The PJ Tatler

Boy, 13, Charged With Assault After Kissing Girl on a Dare

A thirteen-year-old Maryland middle school student was arrested and charged with second-degree assault after kissing a classmate on a dare.

Washington Times:

A 13-year-old Baltimore middle school boy is facing a second-degree assault charge as a juvenile after he allegedly kissed a classmate without her permission.

Baltimore County police officers and Baltimore County school officials responded to a report of an assault between two eighth-grade students this week at Pikesville Middle School, local Fox station WBFF reported.

School officials said the boy kissed the 14-year-old girl when some of his classmates dared him to.

No one was injured in the incident and school officials said they would handle any disciplinary actions, such as suspension or expulsion from the school, WBFF reported.

The incident has some parents questioning the severity of the boy’s punishment.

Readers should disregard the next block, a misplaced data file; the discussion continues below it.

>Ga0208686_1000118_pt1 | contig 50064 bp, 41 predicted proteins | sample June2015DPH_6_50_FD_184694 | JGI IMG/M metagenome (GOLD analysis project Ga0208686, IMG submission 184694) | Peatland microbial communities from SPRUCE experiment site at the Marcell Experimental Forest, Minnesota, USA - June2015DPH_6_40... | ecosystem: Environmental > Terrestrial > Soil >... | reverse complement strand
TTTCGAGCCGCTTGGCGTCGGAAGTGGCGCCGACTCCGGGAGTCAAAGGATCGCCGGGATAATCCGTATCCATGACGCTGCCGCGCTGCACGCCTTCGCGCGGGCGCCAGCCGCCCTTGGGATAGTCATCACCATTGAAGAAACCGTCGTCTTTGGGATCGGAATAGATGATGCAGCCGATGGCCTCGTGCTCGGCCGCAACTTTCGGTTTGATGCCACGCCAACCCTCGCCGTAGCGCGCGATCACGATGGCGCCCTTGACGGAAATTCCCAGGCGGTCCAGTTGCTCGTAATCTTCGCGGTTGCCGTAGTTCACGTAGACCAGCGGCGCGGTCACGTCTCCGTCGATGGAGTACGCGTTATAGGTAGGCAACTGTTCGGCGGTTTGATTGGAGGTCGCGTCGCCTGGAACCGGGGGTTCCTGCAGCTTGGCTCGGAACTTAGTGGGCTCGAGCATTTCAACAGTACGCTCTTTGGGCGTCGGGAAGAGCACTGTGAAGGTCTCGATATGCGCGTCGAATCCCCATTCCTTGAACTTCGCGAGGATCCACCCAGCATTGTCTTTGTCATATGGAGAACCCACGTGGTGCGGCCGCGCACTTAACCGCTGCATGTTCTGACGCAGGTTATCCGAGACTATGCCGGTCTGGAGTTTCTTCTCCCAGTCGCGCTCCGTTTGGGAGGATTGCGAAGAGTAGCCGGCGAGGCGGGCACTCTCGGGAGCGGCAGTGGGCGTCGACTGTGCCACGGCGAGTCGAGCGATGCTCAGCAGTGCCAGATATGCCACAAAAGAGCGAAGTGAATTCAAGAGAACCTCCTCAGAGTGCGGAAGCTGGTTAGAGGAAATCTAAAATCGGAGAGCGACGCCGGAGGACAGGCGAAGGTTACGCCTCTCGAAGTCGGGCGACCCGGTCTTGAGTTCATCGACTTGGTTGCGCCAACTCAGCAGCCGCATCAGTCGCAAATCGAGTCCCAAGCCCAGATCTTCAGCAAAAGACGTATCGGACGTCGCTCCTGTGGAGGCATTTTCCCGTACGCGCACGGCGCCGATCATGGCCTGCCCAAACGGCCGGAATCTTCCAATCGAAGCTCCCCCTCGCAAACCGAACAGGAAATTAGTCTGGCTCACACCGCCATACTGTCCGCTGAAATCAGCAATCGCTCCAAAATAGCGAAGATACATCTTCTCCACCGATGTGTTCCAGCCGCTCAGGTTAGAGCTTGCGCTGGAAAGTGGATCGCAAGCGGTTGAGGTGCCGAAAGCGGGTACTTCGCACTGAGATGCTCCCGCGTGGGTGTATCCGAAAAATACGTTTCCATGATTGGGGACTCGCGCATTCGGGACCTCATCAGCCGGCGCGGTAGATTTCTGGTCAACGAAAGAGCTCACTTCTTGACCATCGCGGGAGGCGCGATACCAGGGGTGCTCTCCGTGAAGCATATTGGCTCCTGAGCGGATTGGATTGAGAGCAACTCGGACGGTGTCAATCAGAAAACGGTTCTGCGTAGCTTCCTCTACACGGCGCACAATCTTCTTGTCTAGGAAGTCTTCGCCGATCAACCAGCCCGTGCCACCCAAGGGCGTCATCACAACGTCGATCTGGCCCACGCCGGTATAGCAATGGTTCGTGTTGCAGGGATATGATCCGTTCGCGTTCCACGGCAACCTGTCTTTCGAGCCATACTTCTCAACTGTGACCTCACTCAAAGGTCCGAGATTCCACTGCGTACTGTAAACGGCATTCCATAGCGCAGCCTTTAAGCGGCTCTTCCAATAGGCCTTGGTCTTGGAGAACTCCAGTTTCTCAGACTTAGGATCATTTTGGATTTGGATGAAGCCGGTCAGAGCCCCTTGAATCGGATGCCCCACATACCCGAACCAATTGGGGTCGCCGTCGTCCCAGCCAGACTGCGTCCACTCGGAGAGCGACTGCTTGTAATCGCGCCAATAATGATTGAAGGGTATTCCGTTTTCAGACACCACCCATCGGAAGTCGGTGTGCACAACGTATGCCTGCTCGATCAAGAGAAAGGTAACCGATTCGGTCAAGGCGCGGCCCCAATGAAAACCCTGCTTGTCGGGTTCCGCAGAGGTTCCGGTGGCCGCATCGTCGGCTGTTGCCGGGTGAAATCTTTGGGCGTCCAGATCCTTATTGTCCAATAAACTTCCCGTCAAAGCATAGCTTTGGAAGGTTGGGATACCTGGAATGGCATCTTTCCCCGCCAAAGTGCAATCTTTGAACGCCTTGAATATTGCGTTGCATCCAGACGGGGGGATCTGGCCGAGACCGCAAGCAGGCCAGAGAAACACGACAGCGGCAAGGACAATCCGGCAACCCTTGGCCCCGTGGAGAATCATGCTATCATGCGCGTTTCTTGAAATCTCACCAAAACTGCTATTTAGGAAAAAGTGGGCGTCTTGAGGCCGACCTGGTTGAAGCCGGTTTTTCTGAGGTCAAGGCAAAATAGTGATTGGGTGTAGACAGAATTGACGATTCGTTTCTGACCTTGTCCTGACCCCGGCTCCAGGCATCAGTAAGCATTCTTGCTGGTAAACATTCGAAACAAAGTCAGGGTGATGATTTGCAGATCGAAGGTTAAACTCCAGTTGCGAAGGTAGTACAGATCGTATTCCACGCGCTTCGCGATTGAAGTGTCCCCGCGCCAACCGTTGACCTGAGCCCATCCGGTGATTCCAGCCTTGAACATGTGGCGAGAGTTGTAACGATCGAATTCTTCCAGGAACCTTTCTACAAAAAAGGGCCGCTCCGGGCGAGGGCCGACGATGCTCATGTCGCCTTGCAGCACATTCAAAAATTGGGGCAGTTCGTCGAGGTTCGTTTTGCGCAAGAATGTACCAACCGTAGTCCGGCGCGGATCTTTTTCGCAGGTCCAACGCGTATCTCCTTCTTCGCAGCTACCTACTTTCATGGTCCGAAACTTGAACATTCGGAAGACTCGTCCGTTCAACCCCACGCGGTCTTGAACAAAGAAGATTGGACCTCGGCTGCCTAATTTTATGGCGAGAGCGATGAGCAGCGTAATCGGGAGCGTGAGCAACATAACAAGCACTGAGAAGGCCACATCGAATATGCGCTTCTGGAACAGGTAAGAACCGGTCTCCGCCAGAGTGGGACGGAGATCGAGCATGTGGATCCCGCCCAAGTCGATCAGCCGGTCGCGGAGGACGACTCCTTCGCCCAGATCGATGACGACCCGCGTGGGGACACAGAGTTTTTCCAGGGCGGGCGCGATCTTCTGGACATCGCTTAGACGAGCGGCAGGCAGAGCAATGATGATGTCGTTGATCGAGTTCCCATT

“I don’t know if an unwanted kiss is a second-degree assault of a person,” on parents of a Pikesville student told WBFF.

Another parent suggested school officials should have called the parents of the children in to discuss the issue together, rather than call the police.

There is a temptation to minimize this incident because of the age of the boy. We shouldn’t. The young man acted in an inappropriate manner and he needs to realize that in no uncertain terms.

Having said that, what knucklehead administrator called the police? How is this a police matter? To criminalize inappropriate behavior is ridiculous and I’d love to hear the reasoning of the school in charging a 13-year-old boy with assault.

I think the idea of calling in the parents of both children to handle the matter is more to the point. A suspension of the boy for a few days is appropriate, but beyond that, are you going to try to convict the kid, giving him a criminal record?

I swear I don’t understand why school administrators constantly overreact to every little thing that happens at their schools. Common sense and logic don’t seem to be a requirement when applying for an administrative position at a U.S. public school.